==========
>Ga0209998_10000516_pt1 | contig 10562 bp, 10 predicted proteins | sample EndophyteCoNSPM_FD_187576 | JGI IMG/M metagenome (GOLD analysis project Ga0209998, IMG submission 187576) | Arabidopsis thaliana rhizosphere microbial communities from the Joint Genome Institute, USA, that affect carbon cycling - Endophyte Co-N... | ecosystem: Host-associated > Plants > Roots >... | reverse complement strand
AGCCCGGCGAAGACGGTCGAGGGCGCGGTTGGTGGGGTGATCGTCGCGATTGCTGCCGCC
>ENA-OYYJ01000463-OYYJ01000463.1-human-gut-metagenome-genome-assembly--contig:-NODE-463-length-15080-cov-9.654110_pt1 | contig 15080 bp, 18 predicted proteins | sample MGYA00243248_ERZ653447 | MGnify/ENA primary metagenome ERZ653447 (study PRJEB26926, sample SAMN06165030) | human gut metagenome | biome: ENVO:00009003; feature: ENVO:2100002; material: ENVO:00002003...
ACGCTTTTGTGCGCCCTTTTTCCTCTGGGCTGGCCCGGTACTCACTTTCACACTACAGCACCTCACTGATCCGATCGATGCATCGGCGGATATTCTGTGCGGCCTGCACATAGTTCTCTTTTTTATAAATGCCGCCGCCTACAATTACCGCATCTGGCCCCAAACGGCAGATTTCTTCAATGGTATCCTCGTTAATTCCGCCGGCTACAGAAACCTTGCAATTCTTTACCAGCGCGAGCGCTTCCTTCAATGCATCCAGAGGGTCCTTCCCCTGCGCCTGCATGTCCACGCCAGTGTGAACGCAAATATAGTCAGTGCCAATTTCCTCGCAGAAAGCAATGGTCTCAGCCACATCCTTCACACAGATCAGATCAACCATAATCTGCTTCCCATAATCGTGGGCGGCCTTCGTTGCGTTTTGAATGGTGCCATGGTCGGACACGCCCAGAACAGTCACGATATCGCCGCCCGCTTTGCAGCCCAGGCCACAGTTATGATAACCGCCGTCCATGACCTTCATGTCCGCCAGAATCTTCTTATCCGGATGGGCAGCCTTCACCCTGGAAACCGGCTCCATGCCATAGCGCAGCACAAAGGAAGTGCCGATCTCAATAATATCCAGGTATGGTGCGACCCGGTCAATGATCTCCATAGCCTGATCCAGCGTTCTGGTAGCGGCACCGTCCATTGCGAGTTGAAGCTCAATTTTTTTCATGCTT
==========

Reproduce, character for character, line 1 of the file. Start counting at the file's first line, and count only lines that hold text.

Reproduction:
>Ga0209998_10000516_pt1 | contig 10562 bp, 10 predicted proteins | sample EndophyteCoNSPM_FD_187576 | JGI IMG/M metagenome (GOLD analysis project Ga0209998, IMG submission 187576) | Arabidopsis thaliana rhizosphere microbial communities from the Joint Genome Institute, USA, that affect carbon cycling - Endophyte Co-N... | ecosystem: Host-associated > Plants > Roots >... | reverse complement strand